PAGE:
- Apps request an Auth Code, which are used to identify Users and their allowed permissions — OAuth Style
The Auth Code flow isn’t necessary for all APIs, we document this further in our API documentation, but the way we do it right now is:
*takes a deep breath*
Developers must keep track of Auth Codes (a random 15 digit cased alphanumeric string) when making a request, when User A requests for something like their Task History from App B — App B must either HAVE or NOT HAVE an Auth Code for User A’s acceptance for App B to receive their Pippy user data. If App B does NOT HAVE an Auth Code for User A, they must redirect User A to Pippy to Sign In, where User A will be asked whether or not they would like App B to receive access to their Pippy user data — if they authorize App B, Pippy generates an Auth Code and stores this relationship along with the extent of access and sends the generated Auth Code back to App B in the form of a GET callback endpoint on App B (which we also store on app creation). Now App B does indeed HAVE the Auth Code for User A — App B must use the generated Auth Code for User A whenever they want access to User A’s data. The reason for this second step of annoyance is that we don’t know what User A might be referenced as on App B — maybe it’s their Pippy username, but more likely it’s not, as a result the Auth Code helps us identify which user’s data you’re requesting. The worst case if a developer does this poorly, is User A would have to keep logging in everytime App B needs data — not ideal, but good enough for now.
*gasps for air*
Here’s a visualization for those who couldn’t deal with reading that wall of text:
In v2 we might look into adding a “Login with Pippy” such that developers don’t have to deal with Authentication through our Auth Code method at all, a whole other monster but may prove to be useful!
We want people to use our APIs, and cURL isn’t super user friendly especially for inexperienced developers. We figure Python & PHP are likely the most used access methods so we’re dedicating a little time to building wrappers for both these platforms. It’s actually really cool! We do all the heavy cURLing (get it?).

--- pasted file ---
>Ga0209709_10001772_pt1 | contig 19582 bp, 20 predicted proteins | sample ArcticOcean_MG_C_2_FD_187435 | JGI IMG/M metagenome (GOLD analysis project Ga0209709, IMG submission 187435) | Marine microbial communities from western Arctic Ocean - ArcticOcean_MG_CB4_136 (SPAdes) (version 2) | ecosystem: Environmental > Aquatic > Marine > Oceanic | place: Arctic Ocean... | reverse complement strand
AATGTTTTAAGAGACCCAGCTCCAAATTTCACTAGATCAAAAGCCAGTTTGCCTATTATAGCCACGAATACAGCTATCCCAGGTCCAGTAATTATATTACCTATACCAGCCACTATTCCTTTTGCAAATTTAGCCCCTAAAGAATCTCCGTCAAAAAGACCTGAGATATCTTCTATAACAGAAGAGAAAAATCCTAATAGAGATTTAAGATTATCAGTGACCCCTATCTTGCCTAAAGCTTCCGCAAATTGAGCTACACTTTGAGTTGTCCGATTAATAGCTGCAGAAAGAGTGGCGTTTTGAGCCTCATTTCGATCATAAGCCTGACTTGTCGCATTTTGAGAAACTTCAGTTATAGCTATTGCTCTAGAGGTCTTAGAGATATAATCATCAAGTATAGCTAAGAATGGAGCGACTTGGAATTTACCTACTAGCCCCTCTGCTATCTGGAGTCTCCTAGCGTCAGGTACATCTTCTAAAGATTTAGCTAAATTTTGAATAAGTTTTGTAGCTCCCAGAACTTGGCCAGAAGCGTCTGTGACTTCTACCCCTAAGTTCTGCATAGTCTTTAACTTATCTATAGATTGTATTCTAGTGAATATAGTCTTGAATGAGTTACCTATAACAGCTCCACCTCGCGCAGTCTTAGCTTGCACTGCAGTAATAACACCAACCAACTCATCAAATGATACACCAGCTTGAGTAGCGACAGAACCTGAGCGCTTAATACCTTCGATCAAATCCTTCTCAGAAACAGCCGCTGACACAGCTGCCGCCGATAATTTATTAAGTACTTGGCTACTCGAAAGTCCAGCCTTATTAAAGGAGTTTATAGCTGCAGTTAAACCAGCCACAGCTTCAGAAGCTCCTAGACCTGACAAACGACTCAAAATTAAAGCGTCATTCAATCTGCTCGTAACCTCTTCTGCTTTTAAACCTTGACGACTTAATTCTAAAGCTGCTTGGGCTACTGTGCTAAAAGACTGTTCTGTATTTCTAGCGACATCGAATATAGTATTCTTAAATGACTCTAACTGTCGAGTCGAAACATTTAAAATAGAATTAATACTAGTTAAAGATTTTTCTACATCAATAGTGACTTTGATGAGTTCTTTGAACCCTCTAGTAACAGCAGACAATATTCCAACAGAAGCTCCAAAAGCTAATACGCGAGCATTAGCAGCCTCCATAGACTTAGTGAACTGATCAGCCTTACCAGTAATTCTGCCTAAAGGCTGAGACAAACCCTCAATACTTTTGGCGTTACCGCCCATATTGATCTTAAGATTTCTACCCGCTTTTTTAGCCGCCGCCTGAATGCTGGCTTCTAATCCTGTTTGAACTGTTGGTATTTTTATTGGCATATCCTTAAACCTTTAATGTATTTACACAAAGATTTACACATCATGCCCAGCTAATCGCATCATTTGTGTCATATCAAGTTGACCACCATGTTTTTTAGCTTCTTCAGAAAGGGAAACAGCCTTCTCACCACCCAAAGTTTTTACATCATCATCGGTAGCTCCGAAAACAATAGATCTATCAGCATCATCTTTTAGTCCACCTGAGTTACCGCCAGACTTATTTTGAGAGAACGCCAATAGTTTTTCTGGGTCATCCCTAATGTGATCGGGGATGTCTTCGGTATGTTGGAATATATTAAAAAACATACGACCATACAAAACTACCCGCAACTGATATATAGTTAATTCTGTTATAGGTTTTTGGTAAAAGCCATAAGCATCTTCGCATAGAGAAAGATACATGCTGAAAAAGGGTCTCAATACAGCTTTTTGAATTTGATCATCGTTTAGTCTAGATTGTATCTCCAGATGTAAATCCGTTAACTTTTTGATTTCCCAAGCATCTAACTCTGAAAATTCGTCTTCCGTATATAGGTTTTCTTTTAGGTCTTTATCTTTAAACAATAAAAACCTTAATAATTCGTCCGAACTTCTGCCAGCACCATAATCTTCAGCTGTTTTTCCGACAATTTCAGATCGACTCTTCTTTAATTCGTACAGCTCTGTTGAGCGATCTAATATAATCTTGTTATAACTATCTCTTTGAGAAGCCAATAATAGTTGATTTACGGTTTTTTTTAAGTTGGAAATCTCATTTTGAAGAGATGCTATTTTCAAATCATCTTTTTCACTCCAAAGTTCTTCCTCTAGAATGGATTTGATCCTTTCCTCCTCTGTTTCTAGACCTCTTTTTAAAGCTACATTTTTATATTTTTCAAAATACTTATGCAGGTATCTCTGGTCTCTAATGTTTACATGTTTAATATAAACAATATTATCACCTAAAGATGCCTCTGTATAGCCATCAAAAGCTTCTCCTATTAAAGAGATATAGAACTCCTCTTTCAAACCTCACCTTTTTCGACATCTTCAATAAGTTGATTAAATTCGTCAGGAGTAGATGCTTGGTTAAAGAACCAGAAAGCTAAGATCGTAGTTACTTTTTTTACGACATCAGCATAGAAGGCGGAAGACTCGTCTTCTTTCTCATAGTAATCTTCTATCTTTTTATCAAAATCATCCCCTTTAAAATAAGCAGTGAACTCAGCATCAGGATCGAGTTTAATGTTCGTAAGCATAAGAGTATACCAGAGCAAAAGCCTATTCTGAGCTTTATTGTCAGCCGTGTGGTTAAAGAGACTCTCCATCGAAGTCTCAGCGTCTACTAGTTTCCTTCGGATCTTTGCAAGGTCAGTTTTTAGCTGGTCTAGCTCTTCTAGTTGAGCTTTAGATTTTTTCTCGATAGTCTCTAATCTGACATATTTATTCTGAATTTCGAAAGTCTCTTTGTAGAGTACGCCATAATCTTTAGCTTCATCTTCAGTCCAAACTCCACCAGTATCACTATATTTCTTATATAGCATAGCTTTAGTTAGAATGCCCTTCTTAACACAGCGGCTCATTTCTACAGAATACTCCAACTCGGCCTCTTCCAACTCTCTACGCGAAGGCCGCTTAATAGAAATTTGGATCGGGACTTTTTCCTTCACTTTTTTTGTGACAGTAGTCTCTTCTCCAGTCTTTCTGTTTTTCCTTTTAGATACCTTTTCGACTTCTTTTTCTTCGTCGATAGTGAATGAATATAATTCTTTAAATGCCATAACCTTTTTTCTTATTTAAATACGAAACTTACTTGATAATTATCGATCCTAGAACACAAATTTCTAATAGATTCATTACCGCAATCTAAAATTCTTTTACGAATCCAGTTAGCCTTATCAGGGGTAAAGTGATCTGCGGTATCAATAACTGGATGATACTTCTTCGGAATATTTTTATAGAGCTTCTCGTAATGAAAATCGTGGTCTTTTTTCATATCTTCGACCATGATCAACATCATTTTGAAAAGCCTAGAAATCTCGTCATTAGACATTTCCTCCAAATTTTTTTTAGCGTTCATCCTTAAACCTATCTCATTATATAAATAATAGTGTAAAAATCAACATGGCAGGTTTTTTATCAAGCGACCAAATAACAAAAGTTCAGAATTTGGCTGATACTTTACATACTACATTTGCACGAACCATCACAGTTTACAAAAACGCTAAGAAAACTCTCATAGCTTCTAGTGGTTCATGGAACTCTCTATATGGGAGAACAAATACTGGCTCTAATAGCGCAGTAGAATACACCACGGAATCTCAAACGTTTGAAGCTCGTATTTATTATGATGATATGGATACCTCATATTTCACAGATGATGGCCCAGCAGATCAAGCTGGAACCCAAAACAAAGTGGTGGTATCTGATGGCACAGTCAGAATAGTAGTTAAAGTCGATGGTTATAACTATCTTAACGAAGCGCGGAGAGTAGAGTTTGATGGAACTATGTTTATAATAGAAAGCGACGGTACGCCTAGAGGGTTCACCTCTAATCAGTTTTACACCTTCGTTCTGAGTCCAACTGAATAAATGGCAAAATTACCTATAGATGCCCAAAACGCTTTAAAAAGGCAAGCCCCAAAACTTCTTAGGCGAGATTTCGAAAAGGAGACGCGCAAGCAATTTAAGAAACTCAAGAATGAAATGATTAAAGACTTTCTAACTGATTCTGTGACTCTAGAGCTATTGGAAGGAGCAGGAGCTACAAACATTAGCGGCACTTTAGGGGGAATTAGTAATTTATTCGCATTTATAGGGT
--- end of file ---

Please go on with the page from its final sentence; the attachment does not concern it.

Take a look to the left for what a sample (getting an ETA) using the Pippy PHP API Wrapper looks like.
It’s pretty neat.
A total of 7 lines (without the fluff) to get the ETA of a particular task/order from Pippy, assuming you have the User’s Auth Code.
If not, that’s just an additional line ($PIPPY->requestAuthCode();) and a callback endpoint.
- Free Rate & Quota Limited Plan
While we do want people to use our API, we don’t want them to abuse it. We run a very computationally intensive service with very limited resource, and by creating a way for developers to access our data, we’re taking on additional computational overhead — as a result we have a free-to-use rate & quota limited plan, it’s unlikely anyone will hit these rates/quotas if they’re building a hobby project, we calculated the limits based on what we expect 500 semi-active users using an app per month might look like, using probability, and translated this to what it would mean for us regarding resource allocation. If people start hitting caps, we give them quota errors and ask them to pay a small fee per X calls (depends on API). Apps & Pippy widgets that directly contribute to our bottom line, e.g. “Order Nana’s Cookies using Pippy!” are exempt from quotas.
This isn’t the last version of our API, we’ve got plenty more to add! Stay tuned :-)